L2 Cache: What it does
We often take for granted that having an L2 cache means that your system runs faster than it would if it wasn’t there, but what does that L2 cache actually do?
L2 cache, just like any other cache, acts as sort of a middle man between two mediums, in this case, your CPU’s L1 cache and your system memory (as well as other storage mediums). When the CPU wants to request a bit of data, it first searches in its L1 cache to see if it can find it there; if it does, then this results in what is known as a cache hit and the CPU retrieves it from the extremely fast, low latency L1 cache.
If it can’t retrieve it from L1 cache, it then goes to the L2 cache where it attempts to do the same – obtain a cache “hit.” In the event of a miss, the CPU must then go all the way to system memory in order to retrieve the data it needs. With the L2 cache of today’s CPUs operating at a much higher frequency and at much lower latency than system memory, if the L2 cache weren’t there or the cache mapping technique wasn’t as effective, we would see considerably lower performance figures from our systems.
4-way versus 8-way Set Associative L2 Cache
We just established that the function of the L2 cache is to provide access to commonly used data in system RAM. It does so by essentially mapping the cache lines of the L2 cache to multiple addresses in the system memory (the number of which is defined by the cacheable memory area of the L2 cache).
There are a number of methods that can be used to dictate how this mapping should occur. On one end of the spectrum we have a direct mapped cache, which divides the system memory into a number of equal sections, each one being mapped to a single cache line in the L2 cache.
The beauty of a direct mapped cache allows it to be searched relatively quickly and effectively since everything is organized into sections of equal size, but with this comes the sacrifice of hit rate because the technique does not allow for any bias toward more frequently used sections of data.
On the other end of the spectrum, we have a fully associative cache, which is the exact opposite of a direct mapped cache. Instead of equally dividing up the memory into sections mapped to individual address lines, a fully associate cache acts as more of a dynamic entity that allows for a cache line to be mapped to any section of system memory.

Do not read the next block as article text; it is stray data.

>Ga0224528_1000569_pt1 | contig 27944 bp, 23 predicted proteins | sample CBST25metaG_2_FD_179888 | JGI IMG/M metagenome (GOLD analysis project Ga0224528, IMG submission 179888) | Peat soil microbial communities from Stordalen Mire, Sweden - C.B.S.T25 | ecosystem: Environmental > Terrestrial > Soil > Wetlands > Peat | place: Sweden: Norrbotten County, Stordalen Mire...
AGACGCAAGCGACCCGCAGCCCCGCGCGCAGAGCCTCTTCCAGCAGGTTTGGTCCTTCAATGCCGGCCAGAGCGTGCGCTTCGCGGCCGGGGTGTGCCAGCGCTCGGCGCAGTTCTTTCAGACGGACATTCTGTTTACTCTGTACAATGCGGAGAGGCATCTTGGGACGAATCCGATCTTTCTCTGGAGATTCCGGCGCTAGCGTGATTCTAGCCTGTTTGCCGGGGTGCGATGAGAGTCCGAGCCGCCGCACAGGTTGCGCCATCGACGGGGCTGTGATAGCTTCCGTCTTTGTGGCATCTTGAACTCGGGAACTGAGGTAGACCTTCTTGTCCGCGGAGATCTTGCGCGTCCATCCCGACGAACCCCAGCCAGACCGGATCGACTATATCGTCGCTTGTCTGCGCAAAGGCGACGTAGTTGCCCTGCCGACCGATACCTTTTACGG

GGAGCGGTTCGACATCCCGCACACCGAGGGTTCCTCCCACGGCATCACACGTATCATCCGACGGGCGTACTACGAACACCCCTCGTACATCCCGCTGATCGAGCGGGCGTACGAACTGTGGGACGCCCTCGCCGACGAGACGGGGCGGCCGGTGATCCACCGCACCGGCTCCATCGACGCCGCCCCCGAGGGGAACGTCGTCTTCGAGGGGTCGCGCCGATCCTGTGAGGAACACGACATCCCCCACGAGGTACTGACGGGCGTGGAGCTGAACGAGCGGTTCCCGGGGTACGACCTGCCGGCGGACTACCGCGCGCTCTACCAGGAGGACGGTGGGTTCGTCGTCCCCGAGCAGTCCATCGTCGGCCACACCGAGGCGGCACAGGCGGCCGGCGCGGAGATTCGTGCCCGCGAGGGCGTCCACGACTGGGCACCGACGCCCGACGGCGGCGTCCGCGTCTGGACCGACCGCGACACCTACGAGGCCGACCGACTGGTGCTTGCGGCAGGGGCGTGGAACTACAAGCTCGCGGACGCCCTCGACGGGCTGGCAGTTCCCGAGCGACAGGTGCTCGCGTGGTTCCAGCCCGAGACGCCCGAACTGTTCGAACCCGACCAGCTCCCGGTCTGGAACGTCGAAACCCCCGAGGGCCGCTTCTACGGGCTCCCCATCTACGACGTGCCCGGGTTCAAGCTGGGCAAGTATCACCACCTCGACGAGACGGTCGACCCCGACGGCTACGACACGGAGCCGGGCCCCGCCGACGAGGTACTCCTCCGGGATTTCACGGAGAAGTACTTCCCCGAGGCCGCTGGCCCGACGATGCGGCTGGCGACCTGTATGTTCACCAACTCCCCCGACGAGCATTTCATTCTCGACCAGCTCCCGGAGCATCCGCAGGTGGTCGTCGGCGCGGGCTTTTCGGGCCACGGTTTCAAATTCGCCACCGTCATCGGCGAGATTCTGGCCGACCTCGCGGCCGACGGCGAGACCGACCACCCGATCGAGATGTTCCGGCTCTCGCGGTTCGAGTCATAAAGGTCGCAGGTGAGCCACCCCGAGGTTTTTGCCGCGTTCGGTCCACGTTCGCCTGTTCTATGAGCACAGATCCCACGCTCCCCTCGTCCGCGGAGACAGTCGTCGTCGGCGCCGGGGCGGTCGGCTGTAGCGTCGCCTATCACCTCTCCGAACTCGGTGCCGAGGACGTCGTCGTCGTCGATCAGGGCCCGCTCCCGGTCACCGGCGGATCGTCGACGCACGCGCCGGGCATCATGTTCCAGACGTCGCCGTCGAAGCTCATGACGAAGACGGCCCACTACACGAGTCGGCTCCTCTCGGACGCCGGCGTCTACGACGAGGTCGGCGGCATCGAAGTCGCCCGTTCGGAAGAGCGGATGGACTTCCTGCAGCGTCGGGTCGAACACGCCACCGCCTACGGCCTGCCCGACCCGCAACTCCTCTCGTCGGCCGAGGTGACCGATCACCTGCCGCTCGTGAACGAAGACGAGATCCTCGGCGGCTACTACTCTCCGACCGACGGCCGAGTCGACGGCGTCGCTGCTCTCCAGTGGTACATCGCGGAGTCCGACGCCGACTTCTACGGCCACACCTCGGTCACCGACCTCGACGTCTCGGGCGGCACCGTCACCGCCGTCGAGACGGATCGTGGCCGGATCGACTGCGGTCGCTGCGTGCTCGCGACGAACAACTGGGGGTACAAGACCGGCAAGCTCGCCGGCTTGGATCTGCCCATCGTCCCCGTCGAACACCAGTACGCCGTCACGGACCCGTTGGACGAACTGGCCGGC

This flexibility allows for a much greater hit rate since allowances can be made for the most frequently used data, but at the same time since there is no organized structure to the mapping technique, searching through a fully associative cache is much slower than through a direct mapped cache.
Establishing a mid-point between these two cache mapping techniques, we have a set associative cache, which is what we’re used to with the current crop of processors available today.
A set associative cache divides the cache into various sections, referred to as sets, with each set containing a number of cache lines. With a 4-way set associative L2 cache, each set contains 4 cache lines, and in an 8-way set associative L2 cache, each set contains 8 cache lines.
The beauty of this is that the cache acts as if it were a direct mapped cache except that instead of the 1 cache line per memory section requirement, we get x number of cache lines per section of memory addresses.
This helps to sustain a balance between the pros and the cons of a direct mapped and a fully associative cache.
In the case of the Coppermine Pentium III and the Coppermine128 Celeron, the 8-way set associative L2 cache of the Coppermine Pentium III allows for a higher hit rate for the L2 cache than the 4-way set associative L2 cache of the Coppermine128 Celeron.
This combined with the fact that the 256KB of L2 cache on the Coppermine Pentium III should also theoretically result in a higher hit rate (especially with larger system memory sizes), and we have the potential for quite a performance difference between the Pentium III and the Celeron at the same clock speed.